It's a little longer than two years since I hung up my proverbial data scientist boots. I then moved from being a practitioner in open data and data sharing to more of a thinker and facilitator in the same space. Since then, I've been working for projects such as the European Data Portal and the Support Centre for Data Sharing itself for the European Commission. It is from that original experience that I learned how easy it is for data to be not just biased, but simply, unfortunately, wrong.
Many of us like to think that everything can be solved by some piece of technology. Unfortunately, it is not like that. Data collection and processing is a human process that depends deeply on the human component. Sensors and Internet of Things (IoT) devices are great, but humans decide where to put them and what to measure, the degree of detail that we presume is useful, and the data format it is collected into. Digital data transfers are close to perfect... but that makes them perfect at preserving those mistakes and bias we created at the source. And then, at some point in the process, a data scientist will come and start fiddling with the data, adding more error, their interpretation and personal bias.
Now, imagine how easy it is through this series of stages and the many hands the data changes, to also maliciously bend the data and its interpretation in a direction your organisation or you yourself want to exploit. For example, we could inject fabricated data into a dataset describing climate change. Or, we may alter the outlook on a medical emergency by changing how we attribute a patient's death to a cause or another. We could even make unemployment statistics look less severe to back the political direction of one party or another.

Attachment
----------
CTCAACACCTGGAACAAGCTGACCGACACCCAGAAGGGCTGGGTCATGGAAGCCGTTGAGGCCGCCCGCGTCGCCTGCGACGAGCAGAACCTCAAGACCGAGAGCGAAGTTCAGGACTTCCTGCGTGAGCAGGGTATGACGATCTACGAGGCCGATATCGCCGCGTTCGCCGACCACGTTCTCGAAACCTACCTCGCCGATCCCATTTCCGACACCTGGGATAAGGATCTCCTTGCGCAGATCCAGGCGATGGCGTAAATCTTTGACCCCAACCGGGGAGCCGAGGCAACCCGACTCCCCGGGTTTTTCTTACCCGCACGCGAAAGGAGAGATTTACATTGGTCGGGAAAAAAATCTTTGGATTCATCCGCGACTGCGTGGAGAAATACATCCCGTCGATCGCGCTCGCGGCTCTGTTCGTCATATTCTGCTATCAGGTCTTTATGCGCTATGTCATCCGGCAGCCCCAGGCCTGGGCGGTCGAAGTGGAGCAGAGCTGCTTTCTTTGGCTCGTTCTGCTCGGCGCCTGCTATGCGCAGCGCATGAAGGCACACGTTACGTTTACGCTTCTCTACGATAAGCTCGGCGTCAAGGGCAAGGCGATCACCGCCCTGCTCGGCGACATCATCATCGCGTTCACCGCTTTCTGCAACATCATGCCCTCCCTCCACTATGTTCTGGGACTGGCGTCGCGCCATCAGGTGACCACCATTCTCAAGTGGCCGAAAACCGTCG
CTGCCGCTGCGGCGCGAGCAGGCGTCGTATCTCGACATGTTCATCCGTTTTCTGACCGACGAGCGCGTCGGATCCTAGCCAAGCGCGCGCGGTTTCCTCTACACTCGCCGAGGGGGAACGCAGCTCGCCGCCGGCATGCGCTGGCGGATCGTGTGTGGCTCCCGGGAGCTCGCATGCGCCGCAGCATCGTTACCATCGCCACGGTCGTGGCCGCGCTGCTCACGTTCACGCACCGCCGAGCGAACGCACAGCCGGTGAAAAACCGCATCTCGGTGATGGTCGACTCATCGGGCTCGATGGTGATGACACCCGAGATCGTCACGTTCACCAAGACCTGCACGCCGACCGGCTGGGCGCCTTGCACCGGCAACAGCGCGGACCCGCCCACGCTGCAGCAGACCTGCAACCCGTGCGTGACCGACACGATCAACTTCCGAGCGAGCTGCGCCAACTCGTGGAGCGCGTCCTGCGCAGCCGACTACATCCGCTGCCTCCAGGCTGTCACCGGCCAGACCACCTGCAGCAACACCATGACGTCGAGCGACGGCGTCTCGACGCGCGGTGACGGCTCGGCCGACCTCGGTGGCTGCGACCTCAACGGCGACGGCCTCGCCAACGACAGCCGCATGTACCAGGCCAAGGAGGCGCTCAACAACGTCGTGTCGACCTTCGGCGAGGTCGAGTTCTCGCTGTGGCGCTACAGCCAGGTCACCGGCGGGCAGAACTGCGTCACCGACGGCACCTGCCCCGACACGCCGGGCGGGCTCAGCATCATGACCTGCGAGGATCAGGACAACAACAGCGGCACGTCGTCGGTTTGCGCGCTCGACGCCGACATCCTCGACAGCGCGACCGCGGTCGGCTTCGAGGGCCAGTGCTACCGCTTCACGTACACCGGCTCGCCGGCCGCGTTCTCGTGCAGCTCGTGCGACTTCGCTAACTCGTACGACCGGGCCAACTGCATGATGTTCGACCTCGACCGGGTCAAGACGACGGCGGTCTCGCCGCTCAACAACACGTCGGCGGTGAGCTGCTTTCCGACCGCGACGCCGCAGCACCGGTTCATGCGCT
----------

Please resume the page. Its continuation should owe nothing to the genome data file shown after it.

Of course, this is not completely new. Satirical Italian poet Trilussa already described back in the early 1900s how statistics can be manipulated. He argued that if, on average, each of us gets one chicken for dinner, some of us will likely savour two, and someone else none.1 At the time, this was associated with the malice of some politicians.
What is changing these days is twofold. On one side we can claim that our understanding of the world and our decisions were never more grounded in facts - and in the data describing it - than before. On the other, there is so much data – and so little effort in preserving its integrity – that it is possible to change the information at the base of the reasoning itself. We can make two chickens look like three, or four, or 100.
Over the last few years, the issue of fake news has come to most of our attention. Occasionally, we are amused by how skilful the makers of a deep fake video are. But, we never talk about fake data. It is time we prepare hard to deal with more of it, and more often. SCDS is doing its part to help. Later this year or in early 2021, we will be publishing our report on the available technology to document the traceability of data through its provenance and lineage: respectively where it comes from and what transformations it went through before falling into your lap. But be aware: tech wonders cannot replace our commitment to trustworthy data, information and the interpretation thereof.
I was discussing this on stage a few days ago, presenting at the United Nations' "AI for Good conference"2. Many in government and industry are worrying about an artificial intelligence (AI) "arms race", but it sounds silly when the data we feed to those AIs – to train them or to enable them to make decisions for us – is so bad (if it’s even real data) in the first place. It is like worrying about designing bigger and faster sportscars during an oil crisis. Keep that in mind, and make the fight for better data your first fight, too.